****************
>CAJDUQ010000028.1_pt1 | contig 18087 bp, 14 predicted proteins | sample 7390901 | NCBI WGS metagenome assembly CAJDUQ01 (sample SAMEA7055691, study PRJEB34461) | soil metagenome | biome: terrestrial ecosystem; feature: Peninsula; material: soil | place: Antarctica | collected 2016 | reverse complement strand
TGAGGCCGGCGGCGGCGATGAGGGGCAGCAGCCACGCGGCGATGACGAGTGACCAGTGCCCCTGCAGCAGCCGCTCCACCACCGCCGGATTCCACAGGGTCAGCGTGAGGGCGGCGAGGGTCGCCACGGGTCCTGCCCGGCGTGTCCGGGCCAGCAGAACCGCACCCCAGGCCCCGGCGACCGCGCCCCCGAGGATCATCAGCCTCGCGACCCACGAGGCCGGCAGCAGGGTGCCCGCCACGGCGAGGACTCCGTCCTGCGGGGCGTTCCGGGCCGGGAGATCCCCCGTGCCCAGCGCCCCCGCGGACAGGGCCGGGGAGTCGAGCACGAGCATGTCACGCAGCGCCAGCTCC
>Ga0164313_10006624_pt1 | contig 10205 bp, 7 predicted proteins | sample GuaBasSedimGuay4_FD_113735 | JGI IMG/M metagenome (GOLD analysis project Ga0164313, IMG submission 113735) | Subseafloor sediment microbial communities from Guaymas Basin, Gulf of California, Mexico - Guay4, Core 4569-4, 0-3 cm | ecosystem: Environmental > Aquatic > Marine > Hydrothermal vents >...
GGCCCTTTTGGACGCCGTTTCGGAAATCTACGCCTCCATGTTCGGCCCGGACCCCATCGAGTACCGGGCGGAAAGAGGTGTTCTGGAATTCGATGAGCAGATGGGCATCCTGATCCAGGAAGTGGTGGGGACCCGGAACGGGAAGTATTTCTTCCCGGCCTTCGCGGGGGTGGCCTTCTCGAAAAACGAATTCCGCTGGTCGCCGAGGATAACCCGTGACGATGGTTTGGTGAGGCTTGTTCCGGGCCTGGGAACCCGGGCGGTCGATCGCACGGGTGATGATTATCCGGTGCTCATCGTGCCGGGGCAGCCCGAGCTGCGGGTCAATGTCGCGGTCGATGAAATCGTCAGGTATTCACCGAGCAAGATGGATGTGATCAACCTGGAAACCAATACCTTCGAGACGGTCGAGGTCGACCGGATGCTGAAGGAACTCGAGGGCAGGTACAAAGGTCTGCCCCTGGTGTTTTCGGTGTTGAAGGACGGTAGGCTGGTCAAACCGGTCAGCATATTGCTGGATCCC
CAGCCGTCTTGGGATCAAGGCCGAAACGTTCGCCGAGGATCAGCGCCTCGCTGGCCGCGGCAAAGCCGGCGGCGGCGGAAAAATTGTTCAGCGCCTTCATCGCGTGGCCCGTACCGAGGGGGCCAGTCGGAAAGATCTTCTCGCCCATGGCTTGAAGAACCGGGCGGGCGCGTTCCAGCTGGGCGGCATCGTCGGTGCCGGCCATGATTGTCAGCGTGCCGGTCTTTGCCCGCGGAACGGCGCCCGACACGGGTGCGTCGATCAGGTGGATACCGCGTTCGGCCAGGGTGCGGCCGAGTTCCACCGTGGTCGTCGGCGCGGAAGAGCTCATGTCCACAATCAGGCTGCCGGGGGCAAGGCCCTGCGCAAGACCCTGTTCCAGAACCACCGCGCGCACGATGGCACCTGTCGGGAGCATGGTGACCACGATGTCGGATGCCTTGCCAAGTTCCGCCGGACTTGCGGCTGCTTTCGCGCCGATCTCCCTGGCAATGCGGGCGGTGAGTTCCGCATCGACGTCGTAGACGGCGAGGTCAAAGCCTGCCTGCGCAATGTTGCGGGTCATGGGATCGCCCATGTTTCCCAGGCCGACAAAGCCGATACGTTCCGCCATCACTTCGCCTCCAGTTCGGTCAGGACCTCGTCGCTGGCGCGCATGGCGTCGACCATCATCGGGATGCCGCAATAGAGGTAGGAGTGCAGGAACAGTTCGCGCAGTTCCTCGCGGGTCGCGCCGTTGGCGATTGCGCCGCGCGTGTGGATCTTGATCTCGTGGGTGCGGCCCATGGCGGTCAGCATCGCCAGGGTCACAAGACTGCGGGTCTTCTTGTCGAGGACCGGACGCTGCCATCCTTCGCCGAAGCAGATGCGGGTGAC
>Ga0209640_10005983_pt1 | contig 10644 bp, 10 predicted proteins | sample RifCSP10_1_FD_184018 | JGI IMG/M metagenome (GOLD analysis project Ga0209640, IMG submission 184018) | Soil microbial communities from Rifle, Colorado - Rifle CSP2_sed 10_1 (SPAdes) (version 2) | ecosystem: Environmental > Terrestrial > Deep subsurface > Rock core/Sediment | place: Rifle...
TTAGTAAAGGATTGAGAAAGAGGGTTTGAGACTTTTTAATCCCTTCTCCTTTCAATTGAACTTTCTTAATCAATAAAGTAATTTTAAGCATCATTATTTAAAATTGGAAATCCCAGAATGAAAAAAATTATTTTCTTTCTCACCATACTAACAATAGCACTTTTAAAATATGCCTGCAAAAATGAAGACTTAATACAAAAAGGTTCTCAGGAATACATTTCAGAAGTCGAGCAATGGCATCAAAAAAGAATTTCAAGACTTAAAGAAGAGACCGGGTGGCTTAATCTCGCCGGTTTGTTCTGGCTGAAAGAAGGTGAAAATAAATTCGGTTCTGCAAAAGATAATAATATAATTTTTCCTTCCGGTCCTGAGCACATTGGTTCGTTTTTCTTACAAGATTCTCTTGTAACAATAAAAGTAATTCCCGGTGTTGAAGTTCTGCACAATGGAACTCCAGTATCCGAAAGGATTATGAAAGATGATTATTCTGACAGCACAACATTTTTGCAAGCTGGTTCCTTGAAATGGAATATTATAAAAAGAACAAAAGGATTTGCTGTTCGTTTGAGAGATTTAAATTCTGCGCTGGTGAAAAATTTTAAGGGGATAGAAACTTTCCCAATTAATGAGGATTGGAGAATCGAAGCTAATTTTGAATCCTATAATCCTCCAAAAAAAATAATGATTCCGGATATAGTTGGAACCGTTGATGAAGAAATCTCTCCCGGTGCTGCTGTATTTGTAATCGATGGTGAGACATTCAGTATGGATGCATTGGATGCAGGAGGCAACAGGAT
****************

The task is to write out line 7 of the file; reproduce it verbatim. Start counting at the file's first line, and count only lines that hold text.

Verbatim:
TTAGTAAAGGATTGAGAAAGAGGGTTTGAGACTTTTTAATCCCTTCTCCTTTCAATTGAACTTTCTTAATCAATAAAGTAATTTTAAGCATCATTATTTAAAATTGGAAATCCCAGAATGAAAAAAATTATTTTCTTTCTCACCATACTAACAATAGCACTTTTAAAATATGCCTGCAAAAATGAAGACTTAATACAAAAAGGTTCTCAGGAATACATTTCAGAAGTCGAGCAATGGCATCAAAAAAGAATTTCAAGACTTAAAGAAGAGACCGGGTGGCTTAATCTCGCCGGTTTGTTCTGGCTGAAAGAAGGTGAAAATAAATTCGGTTCTGCAAAAGATAATAATATAATTTTTCCTTCCGGTCCTGAGCACATTGGTTCGTTTTTCTTACAAGATTCTCTTGTAACAATAAAAGTAATTCCCGGTGTTGAAGTTCTGCACAATGGAACTCCAGTATCCGAAAGGATTATGAAAGATGATTATTCTGACAGCACAACATTTTTGCAAGCTGGTTCCTTGAAATGGAATATTATAAAAAGAACAAAAGGATTTGCTGTTCGTTTGAGAGATTTAAATTCTGCGCTGGTGAAAAATTTTAAGGGGATAGAAACTTTCCCAATTAATGAGGATTGGAGAATCGAAGCTAATTTTGAATCCTATAATCCTCCAAAAAAAATAATGATTCCGGATATAGTTGGAACCGTTGATGAAGAAATCTCTCCCGGTGCTGCTGTATTTGTAATCGATGGTGAGACATTCAGTATGGATGCATTGGATGCAGGAGGCAACAGGAT